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Example: Finding Distances Between Cities

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This tutorial shows you how to download road data, and how to use it with Ultra MileCharter to create the following table between a group of cities in Texas and a group of cities in Louisiana:

 

ex_txla_result_d

 

The example uses the Contiguous USA road pack which requires 16GB of RAM to run.

 

The source data file used in this demonstration is called TXLA.xlsx and consists of two worksheets: Texas Cities and Louisiana Cities. It can be found in the MileCharter examples file:

 

https://www.ultra-mileage.com/downloads/examples_ultra.zip

 

This is what the Texas worksheet looks like:

 

ex_txla_tx

 

And here is the Louisiana worksheet:

 

ex_txla_la

 

These worksheets are based on an earlier MapPoint example, hence they have additional 'pushpin' columns. These will be ignored. We only need the longitude, latitude, and name columns.

 

If you have not yet downloaded any road data, start the Ultra Download Manager. If this is the first time you have run it, you will be presented with the Folders for Ultra Road Data dialog box. See Setting the Default Directories for instructions on setting these directories for the road data.

 

The main list will also be empty if this is the first time you have run it. Press Update Catalog to update (download) the road pack catalog. Ultra Download Manager will now look something like this:

 

ex_download

 

The check-box on each 'folder' represents that country's OpenStreetMap (PBF) road file. Open it up and you will see the available road packs (pre-processed road networks) for that country. Open up USA-Contig and you will see USA- Contiguous - Fastest, and USA; Contiguous - Shortest. For this example, check USA; contiguous - Fastest and press Start to start the download. These files are a few GB in size and will take some time to download. A download progress dialog box will display the current download status:

 

ex_download_progress

 

After the files have been downloaded, start Ultra MileCharter. You will need to set it to look like this:

 

ex_txla_mainpanel

 

Set the road network to use the usa-fastest.umg file that you downloaded by pressing the "..." button in the Road Data box. Set the Route Calculation Options to create Distances and Times. Set the Output Options to output to Excel. Clear the Only report the shortest/quickest routes checkbox. We will use the QC box is used later, after processing.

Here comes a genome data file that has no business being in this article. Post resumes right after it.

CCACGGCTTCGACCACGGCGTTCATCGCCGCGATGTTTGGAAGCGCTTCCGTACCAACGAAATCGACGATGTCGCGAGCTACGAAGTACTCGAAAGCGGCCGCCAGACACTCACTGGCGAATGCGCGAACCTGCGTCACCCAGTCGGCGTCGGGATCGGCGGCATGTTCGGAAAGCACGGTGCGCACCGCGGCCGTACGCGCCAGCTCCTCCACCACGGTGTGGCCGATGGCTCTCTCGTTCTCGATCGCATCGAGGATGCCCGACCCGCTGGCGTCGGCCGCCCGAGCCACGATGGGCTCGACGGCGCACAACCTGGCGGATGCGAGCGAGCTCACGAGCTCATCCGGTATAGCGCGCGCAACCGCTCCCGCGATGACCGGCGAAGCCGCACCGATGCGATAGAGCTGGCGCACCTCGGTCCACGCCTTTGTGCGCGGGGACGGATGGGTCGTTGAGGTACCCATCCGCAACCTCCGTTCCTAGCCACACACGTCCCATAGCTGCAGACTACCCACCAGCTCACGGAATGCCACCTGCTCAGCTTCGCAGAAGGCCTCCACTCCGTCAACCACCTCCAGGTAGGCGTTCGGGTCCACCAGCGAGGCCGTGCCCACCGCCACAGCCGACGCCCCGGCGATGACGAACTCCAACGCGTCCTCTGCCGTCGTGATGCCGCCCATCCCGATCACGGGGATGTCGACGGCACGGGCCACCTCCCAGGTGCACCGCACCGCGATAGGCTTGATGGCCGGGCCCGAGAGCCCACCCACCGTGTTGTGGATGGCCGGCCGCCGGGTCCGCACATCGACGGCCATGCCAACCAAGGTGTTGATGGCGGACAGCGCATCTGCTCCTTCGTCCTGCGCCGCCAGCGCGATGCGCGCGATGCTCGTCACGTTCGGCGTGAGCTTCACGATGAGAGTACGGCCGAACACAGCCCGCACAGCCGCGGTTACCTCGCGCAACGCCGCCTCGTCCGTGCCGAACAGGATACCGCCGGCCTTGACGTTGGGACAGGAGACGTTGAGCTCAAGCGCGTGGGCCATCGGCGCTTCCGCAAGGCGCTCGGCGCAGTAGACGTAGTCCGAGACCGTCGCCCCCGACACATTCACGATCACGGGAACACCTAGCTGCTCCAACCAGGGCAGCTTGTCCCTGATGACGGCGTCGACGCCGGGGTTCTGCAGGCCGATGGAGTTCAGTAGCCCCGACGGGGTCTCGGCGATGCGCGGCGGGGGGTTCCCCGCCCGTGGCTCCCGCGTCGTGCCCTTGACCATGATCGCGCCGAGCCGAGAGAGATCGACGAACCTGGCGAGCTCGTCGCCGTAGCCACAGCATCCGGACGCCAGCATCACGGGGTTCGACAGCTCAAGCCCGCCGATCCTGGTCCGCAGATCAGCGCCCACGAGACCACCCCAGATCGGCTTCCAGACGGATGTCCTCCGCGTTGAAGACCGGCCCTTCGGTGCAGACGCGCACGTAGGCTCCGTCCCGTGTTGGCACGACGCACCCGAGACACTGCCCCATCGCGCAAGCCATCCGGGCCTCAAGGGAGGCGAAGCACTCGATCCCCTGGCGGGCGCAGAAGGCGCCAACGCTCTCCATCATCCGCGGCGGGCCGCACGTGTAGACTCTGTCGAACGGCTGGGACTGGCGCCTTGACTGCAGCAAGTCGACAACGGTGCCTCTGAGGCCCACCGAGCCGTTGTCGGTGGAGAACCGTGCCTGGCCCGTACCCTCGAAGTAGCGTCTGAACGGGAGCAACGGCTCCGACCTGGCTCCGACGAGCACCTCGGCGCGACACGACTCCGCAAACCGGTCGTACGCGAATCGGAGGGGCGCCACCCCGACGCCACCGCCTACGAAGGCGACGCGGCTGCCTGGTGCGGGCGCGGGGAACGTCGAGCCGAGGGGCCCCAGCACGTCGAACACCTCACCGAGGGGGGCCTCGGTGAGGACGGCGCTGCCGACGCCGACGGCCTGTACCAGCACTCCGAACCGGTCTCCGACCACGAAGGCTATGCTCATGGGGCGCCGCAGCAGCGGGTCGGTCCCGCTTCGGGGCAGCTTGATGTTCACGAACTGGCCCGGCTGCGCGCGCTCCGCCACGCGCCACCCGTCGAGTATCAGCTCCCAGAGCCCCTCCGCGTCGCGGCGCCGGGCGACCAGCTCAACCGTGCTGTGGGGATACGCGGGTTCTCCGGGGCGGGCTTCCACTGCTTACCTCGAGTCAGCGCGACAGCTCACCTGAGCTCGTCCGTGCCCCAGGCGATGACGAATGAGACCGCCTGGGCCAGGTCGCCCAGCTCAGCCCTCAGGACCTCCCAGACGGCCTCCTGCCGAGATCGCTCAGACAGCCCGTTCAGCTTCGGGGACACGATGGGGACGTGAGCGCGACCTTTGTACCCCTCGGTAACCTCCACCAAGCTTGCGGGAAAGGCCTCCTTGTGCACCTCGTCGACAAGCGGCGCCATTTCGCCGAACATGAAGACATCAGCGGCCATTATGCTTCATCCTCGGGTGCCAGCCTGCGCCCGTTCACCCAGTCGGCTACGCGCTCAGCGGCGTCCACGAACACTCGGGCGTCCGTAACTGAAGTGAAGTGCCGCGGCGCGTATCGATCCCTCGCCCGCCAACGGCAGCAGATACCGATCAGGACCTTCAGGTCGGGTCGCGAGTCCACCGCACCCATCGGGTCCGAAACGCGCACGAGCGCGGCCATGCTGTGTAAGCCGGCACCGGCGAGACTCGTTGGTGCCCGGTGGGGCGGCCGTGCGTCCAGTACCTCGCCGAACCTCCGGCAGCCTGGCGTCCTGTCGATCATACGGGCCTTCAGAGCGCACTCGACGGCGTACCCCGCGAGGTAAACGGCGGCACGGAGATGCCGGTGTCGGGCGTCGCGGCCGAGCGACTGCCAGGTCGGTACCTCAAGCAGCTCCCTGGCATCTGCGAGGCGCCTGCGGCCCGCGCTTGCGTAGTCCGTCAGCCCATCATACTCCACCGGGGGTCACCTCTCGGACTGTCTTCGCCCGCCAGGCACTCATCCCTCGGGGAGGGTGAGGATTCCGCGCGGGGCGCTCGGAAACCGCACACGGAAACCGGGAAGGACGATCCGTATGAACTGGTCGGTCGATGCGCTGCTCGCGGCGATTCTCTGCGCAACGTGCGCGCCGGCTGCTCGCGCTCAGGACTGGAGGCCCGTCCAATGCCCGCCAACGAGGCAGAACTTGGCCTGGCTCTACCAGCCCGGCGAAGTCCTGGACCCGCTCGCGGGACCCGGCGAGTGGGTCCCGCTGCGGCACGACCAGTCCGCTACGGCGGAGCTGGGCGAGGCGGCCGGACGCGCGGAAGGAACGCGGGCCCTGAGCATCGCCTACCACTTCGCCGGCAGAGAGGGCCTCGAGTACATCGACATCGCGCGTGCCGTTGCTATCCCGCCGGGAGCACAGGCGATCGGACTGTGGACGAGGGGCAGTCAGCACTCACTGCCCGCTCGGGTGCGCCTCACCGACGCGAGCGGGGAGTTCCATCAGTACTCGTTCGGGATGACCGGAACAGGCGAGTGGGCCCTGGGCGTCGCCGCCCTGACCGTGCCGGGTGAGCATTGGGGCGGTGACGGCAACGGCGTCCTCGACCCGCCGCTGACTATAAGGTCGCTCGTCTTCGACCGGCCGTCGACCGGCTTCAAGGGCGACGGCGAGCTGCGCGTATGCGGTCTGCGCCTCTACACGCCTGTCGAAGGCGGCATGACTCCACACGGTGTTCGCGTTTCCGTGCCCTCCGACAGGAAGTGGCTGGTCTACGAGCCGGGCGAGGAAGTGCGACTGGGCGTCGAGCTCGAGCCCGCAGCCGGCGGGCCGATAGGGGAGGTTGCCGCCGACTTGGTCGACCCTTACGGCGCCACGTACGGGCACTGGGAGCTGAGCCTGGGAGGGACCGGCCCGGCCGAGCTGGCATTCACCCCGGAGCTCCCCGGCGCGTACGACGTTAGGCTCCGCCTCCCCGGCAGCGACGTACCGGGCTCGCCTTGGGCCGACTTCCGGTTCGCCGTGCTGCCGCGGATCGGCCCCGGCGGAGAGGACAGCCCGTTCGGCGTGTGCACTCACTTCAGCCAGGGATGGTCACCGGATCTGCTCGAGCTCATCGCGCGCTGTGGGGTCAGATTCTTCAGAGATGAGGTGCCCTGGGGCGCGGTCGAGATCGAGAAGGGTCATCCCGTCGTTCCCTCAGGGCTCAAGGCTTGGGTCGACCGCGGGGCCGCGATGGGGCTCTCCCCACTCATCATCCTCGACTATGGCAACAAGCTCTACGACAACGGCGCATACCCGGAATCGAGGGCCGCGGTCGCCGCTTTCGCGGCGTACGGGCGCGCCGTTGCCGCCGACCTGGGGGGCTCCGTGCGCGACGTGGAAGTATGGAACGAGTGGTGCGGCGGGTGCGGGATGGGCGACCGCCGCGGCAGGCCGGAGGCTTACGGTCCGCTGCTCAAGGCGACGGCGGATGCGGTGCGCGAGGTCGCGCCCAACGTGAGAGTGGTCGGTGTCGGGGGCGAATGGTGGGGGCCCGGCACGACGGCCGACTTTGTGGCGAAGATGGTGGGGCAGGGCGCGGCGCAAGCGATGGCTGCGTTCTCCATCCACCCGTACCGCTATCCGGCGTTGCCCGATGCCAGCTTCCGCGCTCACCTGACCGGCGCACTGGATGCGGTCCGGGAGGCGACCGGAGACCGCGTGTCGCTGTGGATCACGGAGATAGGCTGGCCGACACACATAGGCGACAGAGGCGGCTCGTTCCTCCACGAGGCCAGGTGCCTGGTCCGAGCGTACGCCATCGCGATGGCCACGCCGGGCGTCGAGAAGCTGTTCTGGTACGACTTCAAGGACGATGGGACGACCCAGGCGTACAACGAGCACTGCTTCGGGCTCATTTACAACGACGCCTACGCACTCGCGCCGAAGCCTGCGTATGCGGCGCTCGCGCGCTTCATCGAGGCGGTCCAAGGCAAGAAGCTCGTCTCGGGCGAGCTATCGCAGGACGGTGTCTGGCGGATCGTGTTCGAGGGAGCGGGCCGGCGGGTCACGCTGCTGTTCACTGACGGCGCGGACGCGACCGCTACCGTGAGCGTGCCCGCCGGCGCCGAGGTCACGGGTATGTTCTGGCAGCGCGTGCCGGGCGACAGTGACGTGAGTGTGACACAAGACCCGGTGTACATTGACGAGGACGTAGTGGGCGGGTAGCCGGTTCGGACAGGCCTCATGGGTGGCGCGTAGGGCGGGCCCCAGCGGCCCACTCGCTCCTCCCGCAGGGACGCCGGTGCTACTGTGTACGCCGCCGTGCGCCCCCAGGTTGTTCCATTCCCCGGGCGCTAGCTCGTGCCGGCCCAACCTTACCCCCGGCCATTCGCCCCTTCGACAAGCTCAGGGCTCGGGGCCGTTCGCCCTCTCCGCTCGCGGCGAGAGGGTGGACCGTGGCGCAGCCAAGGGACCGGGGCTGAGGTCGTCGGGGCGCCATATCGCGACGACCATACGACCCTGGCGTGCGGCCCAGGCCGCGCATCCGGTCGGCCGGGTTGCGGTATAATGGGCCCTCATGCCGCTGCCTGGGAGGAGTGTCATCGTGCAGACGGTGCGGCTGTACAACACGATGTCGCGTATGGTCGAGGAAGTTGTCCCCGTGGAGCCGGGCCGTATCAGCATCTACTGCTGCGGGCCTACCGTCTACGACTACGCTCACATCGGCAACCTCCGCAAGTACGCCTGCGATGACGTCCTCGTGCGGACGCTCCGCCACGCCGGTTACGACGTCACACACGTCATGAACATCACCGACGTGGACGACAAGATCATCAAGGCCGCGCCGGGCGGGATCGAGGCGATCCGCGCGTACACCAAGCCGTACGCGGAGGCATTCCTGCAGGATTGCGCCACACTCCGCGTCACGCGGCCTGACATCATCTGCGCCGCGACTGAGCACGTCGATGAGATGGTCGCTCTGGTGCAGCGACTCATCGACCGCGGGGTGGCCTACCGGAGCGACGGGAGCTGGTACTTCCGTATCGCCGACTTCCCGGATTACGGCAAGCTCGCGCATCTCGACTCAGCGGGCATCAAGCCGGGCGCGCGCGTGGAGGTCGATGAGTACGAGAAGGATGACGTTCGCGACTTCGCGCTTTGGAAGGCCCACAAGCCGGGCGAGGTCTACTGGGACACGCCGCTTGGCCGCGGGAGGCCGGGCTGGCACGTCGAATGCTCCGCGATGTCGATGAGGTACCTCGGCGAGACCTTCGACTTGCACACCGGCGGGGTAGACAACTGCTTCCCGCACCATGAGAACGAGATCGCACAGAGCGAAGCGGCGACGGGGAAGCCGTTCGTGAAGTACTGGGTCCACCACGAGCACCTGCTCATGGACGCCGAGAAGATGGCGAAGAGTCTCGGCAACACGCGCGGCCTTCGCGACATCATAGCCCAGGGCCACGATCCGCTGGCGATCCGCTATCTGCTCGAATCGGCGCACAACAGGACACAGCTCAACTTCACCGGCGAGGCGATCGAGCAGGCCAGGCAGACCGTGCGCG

Next set the input locations. Ultra MileCharter can read data from a text file (e.g. CSV), an Excel workbook, or a Maptitude MAP. Select Excel and press the Change button to display the Input Locations dialog box:

 

ex_txla_inputlocs

 

Select the input workbook, and then select the Source Worksheet and the Destination Worksheet. Here we produce routes that start with the Texas cities and finish with the Louisiana cities. These worksheets use the first row for column headers, so make sure the First Row Contains Column Headers check-boxes are set. Also make sure the longitude, latitude, and name columns are set correctly for both groups of locations. For this example, the PushpinName column could have been used instead of Name. The name column is used as an identifier and is written to the output chart, so it should  be unique. Coordinates must be decimal longitude,latitude coordinates using the WGS84 geoid. Press OK to return back to Ultra MileCharter's main panel.

 

Once everything has been set, press Start to start processing. Normally it takes a second or two for Ultra MileCharter to load the road data for the first time, but the Contiguous USA data is so large that this might take closer to a minute.

 

Here is the resulting Distance worksheet:

 

ex_txla_result_d

 

The start locations are down the left-hand side, and the end locations are along the top.  Note top left corner cell. This indicates the route type (fastest or shortest) and distance units used. This is a new feature in the Ultra version of MileCharter.

 

How do we know if these routes can be trusted?  This is where the QC box is used. The QC (or Quality Control) feature lets you visually example a route on a map. Three QC methods are available: KML, OSM MapControl, and Maptitude. KML lets you copy multiple routes to one KML file. These files are good for map annotation and can be displayed in a map visualization tool such as Google Earth. The Maptitude option requires Caliper Maptitude to be installed, and uses Maptitude to create a map image that is displayed in the Route QC dialog box. Finally, OSM MapControl displays an interactive map with a route, using OpenStreetMap imagery. This requires an active Internet connection.

 

We will use the OSM MapControl.  Select this and press the QC button to display the Route QC dialog box. Next select the desired source and destination locations, and press Show>>>. Here we have selected Abilene and Shreveport:

 

ex_txla_qc

 

For simple variations on these charts, you can change the distance and time units. You could also choose the same group for the source and destination locations. This would result in a 'square' chart, but you can change the Duplicates setting to create a triangular table as used in road atlases.

 

The next example demonstrates the use of the Find Closest functionality to limit the results to only the closest destinations within specific constraints.